14. “One of my big goals professionally is to get more leaders to stop acting on intuition and experience and instead be data-driven.”
15. “The more I help out, the more successful I become. But I measure success in what it has done for the people around me. That is the real accolade.”
16. “The most meaningful way to succeed is to help others succeed.”
17. “Excellence is the product of high aspirations and low ego.”
18. “If we create networks with the sole intention of getting something, we won’t succeed. We can’t pursue the benefits of networks; the benefits ensue from investments in meaningful activities and relationships.”
19. “Excellence is the product of high aspirations and low ego.”
20. “Focusing on results might be good for short-term performance, but it can be an obstacle to long-term learning.”
21. “One of my big goals professionally is to get more leaders to stop acting on intuition and experience and instead be data-driven.”
22. “Choosing a career isn’t like finding a soulmate. It’s possible that your ideal job hasn’t even been invented yet.”
23. “What you need is a challenge network. I think of a challenge network as the group of your most thoughtful critics who are able to hold up a mirror so that you can see your blind spots and then know what you need to rethink.”
24. “Never give up doesn’t mean keep doing the thing that’s failing. It means don’t get locked into one narrow path and stay open to broadening your goals.”
25. “At work and in life, the best we can do is plan for what we want to learn and contribute over the next year or two, and stay open to what might come next.”
26. “Every time we interact with another person at work, we have a choice to make: do we try to claim as much value as we can, or contribute value without worrying about what we receive in return?”
27. “Procrastination may be the enemy of productivity but it can be a valuable resource for creativity.”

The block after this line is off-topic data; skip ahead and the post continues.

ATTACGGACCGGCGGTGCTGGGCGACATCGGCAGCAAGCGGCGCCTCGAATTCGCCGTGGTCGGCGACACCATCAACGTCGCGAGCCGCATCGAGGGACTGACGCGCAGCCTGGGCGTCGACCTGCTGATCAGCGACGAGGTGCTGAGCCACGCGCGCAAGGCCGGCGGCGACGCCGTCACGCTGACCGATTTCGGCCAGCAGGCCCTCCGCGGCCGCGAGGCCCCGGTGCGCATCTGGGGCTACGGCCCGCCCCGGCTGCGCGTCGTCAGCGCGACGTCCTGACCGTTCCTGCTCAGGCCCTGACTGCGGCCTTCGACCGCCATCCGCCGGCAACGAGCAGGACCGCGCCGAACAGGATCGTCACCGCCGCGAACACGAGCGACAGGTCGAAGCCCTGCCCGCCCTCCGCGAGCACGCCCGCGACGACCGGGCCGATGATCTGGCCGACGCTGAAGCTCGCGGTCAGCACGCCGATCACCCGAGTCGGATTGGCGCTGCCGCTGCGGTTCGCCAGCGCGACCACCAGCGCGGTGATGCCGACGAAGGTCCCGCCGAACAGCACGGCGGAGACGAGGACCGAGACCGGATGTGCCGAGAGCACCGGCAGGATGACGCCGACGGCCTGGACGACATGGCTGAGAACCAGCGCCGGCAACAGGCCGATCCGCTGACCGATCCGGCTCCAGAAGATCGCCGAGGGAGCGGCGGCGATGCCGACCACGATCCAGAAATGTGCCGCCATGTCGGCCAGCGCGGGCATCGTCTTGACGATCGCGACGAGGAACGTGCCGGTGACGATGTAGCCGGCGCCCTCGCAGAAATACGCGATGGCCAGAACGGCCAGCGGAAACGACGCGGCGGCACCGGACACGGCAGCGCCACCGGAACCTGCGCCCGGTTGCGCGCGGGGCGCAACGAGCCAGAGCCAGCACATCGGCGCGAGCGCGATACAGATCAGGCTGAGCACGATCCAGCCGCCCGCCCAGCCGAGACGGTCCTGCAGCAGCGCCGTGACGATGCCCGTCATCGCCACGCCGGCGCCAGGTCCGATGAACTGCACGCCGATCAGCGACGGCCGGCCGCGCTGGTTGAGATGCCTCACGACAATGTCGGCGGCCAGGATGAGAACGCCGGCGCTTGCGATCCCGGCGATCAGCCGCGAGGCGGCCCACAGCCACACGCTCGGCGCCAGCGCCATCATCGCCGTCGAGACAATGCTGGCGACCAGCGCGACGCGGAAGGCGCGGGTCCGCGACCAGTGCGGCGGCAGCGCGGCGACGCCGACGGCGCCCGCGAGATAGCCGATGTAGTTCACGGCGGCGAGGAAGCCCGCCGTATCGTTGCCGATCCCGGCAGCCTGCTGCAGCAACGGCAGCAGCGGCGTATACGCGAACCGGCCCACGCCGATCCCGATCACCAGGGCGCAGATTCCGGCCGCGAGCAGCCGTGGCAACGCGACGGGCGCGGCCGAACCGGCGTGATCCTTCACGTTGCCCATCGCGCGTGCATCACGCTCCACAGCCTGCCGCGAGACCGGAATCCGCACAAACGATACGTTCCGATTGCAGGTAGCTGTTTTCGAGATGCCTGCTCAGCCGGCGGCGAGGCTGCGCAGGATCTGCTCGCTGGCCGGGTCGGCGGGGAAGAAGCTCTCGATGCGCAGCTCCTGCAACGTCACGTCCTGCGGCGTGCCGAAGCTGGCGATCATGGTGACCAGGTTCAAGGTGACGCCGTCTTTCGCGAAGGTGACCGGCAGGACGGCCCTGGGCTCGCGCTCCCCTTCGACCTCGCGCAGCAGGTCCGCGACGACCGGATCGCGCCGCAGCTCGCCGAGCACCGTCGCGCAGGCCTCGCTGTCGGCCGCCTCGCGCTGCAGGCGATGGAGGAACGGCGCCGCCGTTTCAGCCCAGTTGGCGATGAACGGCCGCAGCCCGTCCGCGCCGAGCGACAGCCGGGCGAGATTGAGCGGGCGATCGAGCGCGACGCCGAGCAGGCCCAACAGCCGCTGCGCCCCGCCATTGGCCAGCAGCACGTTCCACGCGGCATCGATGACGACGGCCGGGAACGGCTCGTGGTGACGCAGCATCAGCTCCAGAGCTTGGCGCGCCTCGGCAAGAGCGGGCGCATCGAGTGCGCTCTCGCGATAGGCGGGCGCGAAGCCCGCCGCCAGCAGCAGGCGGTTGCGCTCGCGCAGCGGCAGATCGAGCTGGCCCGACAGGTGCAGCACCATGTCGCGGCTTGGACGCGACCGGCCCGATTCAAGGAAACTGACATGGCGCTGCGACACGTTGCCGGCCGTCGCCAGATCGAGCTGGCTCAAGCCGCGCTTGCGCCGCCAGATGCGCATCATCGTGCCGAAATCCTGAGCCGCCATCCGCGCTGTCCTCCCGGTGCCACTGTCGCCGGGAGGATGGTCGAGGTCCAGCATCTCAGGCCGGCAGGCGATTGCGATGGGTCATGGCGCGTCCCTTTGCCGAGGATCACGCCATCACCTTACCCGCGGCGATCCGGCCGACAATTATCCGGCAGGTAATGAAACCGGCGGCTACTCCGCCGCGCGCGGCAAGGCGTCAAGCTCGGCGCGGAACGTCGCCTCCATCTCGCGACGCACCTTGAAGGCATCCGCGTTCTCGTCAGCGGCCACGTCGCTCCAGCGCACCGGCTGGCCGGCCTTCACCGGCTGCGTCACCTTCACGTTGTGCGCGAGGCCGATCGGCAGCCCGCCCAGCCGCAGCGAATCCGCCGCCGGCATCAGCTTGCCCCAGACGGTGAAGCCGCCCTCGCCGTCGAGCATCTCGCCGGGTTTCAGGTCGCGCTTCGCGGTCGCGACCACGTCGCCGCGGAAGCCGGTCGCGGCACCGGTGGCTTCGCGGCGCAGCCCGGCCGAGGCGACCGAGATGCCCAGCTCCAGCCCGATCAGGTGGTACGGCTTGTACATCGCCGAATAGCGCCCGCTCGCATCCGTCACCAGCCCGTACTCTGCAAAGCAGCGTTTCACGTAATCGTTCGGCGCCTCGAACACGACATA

28. “When you put off a task, you buy yourself time to engage in divergent thinking rather than foreclosing on one particular idea.”
29. “There’s evidence that on average people are checking emails 74 times a day, switching tasks every 10 minutes, and that creates what’s been called time confetti, where we take what could be meaningful moments of our lives and we shred them into increasingly tiny, useless pieces.”
30. “Time confetti is an enemy of both energy and of excellence. If we want to find flow, we need better boundaries.”
31. “I think the worst way to be more productive is to set your sights on being more productive. What you want to do instead is to focus on a reason to be more productive.”
32. “Effective hiring, screening and team building is not about bringing in the givers. It’s about weeding out the takers, and if you can do that well, you’ll be left with givers and matchers.”
33. “I think the foundation of creating psychological safety is making it acceptable, and even encouraging, for people to raise problems if they haven’t figured out a solution yet.”
34. “Givers reject the notion that interdependence is weak. Givers are more likely to see interdependence as a source of strength, a way to harness the skills of multiple people for a greater good.”
35. “People tend to have one of three styles of interaction. There are takers, who are always trying to serve themselves; matchers, who are always trying to get equal benefit for themselves and others; and givers, who are always trying to help people.”
36. “Every time we interact with another person at work, we have a choice to make: do we try to claim as much value as we can, or contribute value without worrying about what we receive in return?”